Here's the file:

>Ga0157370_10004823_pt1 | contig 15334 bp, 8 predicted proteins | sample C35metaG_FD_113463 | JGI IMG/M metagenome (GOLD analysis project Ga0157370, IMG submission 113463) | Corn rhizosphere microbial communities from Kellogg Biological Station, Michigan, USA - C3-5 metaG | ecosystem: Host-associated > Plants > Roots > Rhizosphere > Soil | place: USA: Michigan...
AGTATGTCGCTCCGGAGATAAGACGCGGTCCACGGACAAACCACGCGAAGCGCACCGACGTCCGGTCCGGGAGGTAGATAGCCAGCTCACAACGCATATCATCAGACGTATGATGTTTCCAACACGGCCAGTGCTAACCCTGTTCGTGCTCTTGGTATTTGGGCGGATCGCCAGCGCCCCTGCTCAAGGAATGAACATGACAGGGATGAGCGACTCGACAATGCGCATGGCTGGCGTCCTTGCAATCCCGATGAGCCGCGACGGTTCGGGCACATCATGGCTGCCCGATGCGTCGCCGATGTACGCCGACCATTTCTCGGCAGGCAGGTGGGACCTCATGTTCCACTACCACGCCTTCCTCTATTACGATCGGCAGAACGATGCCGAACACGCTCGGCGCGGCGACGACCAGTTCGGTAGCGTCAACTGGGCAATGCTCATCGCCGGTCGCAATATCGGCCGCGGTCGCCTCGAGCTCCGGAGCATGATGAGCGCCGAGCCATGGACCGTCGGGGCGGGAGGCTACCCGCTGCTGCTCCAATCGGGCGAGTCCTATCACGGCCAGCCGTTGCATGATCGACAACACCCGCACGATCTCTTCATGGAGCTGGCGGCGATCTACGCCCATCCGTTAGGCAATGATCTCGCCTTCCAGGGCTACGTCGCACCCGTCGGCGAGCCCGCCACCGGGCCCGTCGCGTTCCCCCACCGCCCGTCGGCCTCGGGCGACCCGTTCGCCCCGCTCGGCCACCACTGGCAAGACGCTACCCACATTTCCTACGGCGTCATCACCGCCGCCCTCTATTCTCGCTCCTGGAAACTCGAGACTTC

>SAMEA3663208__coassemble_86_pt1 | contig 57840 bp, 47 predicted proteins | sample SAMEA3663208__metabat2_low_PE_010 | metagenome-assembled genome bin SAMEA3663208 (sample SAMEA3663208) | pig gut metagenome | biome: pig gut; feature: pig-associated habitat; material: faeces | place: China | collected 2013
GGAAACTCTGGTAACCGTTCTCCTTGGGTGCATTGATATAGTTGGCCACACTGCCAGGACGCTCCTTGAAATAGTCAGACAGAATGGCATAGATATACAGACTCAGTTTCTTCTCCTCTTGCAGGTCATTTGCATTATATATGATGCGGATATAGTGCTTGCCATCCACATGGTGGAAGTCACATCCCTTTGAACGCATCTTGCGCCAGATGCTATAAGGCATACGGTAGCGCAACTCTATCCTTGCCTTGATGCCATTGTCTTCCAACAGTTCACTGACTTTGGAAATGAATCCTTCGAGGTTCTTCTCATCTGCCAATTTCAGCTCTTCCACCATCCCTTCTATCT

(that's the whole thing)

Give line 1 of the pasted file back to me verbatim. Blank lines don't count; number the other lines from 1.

>Ga0157370_10004823_pt1 | contig 15334 bp, 8 predicted proteins | sample C35metaG_FD_113463 | JGI IMG/M metagenome (GOLD analysis project Ga0157370, IMG submission 113463) | Corn rhizosphere microbial communities from Kellogg Biological Station, Michigan, USA - C3-5 metaG | ecosystem: Host-associated > Plants > Roots > Rhizosphere > Soil | place: USA: Michigan...